Advances in ISSN: 2373-6402APAR

Plants & Agriculture Research
Volume 4 Issue 2 - 2016
Alternative Energy Resources: Brassica Napus for Biofuel Production
Efthalia Pavlidou*
Department of Agriculture, Aristotle University of Thessaloniki, Greece
Received: July 22, 2016| Published: July 25, 2016
*Corresponding author: Efthalia Pavlidou, Department of Agriculture, Aristotle University of Thessaloniki, Greece, Email:
Citation: Pavlidou E (2016) Alternative Energy Resources: Brassica Napus for Biofuel Production. Adv Plants Agric Res 4(2): 00133. DOI: 10.15406/apar.2016.04.00133


While the hole developed world is currently warring about one of the worst financial crisis that we all facing, one even more terrifying crunch is getting bigger day by day as Earth seems not to be able to replenish the resources humans are using for their everyday needs . In fact every year we consume much more energy than earth’s resources could replenish. Researchers claim that non-renewable energy resources such as oil and gas are no longer adequate. Scientists have already predicted that by 2030, if we keep spending energy in this rhythm without replenish it, our planet will not longer be enough to sustain our lifestyle. However, we are not totally helpless. Agriculture biotechnology and engineering could be able to partly decrease the depth by using oil crops as base for biodiesel production. Brassica napus, widely known as rapeseed, is the most productive oil crops Europe mainly uses for biodiesel production in fact almost 65% of biodiesel production in Europe comes from rapeseed feedstock. Feed stocks for biofuel production can result from plants cultivated directly for this use or from crops parts. In this case plants are being cultivated for feed or any other use, while their wastes are being used for biofuel production. Furthermore, oil crops can be use as alternatives to petroleum-based substances in order to reduce the fossil fuel use, nevertheless, chemical composition of these fuels is highly leveled.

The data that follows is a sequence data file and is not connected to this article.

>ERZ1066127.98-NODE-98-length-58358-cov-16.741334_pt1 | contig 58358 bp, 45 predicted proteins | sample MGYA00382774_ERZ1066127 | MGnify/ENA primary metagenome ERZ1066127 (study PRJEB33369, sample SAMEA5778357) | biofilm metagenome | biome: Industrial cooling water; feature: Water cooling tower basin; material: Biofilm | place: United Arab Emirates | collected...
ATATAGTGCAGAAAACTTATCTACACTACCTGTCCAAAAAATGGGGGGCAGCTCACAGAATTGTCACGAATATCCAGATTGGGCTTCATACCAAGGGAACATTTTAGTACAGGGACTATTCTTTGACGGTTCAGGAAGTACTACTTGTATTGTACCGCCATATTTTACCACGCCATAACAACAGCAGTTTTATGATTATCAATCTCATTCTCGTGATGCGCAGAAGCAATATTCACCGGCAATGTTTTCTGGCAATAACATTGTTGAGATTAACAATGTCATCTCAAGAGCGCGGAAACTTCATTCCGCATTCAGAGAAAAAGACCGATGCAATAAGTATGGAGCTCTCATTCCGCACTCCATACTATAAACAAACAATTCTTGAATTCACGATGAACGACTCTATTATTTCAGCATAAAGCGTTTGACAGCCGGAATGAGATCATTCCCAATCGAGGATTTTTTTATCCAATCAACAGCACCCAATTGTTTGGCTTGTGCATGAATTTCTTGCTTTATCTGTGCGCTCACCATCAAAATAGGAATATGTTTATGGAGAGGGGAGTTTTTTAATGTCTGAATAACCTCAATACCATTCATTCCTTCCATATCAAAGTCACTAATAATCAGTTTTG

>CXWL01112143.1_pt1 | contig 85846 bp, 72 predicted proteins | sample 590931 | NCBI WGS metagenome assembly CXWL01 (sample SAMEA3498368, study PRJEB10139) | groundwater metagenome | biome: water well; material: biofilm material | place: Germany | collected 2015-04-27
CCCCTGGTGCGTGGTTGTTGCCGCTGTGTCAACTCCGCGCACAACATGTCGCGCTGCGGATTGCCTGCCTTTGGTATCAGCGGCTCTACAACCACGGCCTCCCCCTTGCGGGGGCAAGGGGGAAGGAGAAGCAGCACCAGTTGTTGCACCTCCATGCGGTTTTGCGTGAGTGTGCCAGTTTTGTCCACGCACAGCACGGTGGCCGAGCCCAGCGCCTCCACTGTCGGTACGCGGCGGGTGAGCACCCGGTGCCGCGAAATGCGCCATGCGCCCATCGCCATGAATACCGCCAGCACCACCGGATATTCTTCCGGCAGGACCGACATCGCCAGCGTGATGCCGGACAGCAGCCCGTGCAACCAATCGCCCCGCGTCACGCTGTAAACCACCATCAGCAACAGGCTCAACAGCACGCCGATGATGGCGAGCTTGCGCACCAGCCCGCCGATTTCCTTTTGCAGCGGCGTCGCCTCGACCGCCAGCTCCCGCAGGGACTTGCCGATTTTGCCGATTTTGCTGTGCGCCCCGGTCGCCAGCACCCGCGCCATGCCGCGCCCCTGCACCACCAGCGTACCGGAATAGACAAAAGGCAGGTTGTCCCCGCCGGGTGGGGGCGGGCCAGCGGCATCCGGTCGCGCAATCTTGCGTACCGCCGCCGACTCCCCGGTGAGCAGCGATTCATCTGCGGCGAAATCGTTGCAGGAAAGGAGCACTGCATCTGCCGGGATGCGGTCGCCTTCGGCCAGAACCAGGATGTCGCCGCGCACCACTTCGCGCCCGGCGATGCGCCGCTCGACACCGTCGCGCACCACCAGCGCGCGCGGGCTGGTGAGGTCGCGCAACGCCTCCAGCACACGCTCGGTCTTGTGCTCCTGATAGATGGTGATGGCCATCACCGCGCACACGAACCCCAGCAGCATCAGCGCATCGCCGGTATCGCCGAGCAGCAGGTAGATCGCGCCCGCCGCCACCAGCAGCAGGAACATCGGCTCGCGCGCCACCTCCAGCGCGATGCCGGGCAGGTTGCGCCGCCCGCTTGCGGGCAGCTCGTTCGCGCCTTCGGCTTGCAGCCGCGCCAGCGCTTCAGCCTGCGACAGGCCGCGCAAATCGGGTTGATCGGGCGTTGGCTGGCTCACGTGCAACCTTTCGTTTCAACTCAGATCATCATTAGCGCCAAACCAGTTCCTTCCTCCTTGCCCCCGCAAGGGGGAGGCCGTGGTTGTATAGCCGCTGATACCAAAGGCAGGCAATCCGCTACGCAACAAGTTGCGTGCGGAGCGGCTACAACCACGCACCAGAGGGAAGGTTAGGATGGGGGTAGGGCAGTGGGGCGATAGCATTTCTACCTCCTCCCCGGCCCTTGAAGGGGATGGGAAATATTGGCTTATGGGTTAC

Brassica napus, B. rapa, B. juncea

Brassica’s commercial supply is dominated by two species, Brassica napus L. and B. rapa L. Both contain spring and winter forms that are distinguished by vernalization requirement. Seeds of these species contain 40 % or more oil. In 2013/2014 rape seed holds ca. 14 % of the world production of major oil crops [1,2]. According to FAO statistics (2014), rapeseed ranked number 14 in agricultural commodity production in Europe in 2012. Although many farmers still have doubts about cultivating crops for biodiesel production thinking of it as a risky action, agriculturists assure that oil crops cultivation is similar to any other one they may be used to. Brassica for example grows excellent in temperature not beyond 30 degrees while some species resist under -20 degrees. The plant does not have any specific need as for the soil structure, it grows well in any type of soil from 5, 5 up to 8,3 Ph levels, as soon as there is not poor natural internal drainage so as for the crop root to be adequate aerationed.

Crop’s yield is 120-210 kg per acre while from this amount 40-70 kg oil could be extracted (almost 50 % oil production). Oil can be extracted by crushing the seed and sqeezing the oil out. This oil tranfesterified to make biodiesel. The prices are usually specified under contracts between the farmer and the oil production company, however according to farmer prices range between 40-45 Euros per kilo. In addition to Brassica napus, many other plants produce oil which could be used as biodiesel. Soybean, canola, mustard, camelina, safflower, and tropical oilseed trees like palm tree and coconut are already being used for this purpose. Yet, researches are being held about three more oilseed crops that could be used as biodiesel feedstock, lesquerella, pennycress and hazelnuts might help us increase our future biofuel production.


  1. FAO Food Outlook (FAO 2015).
  2. Biodiesel Fuel Feed stocks (Berckley Biodiesel 2014).
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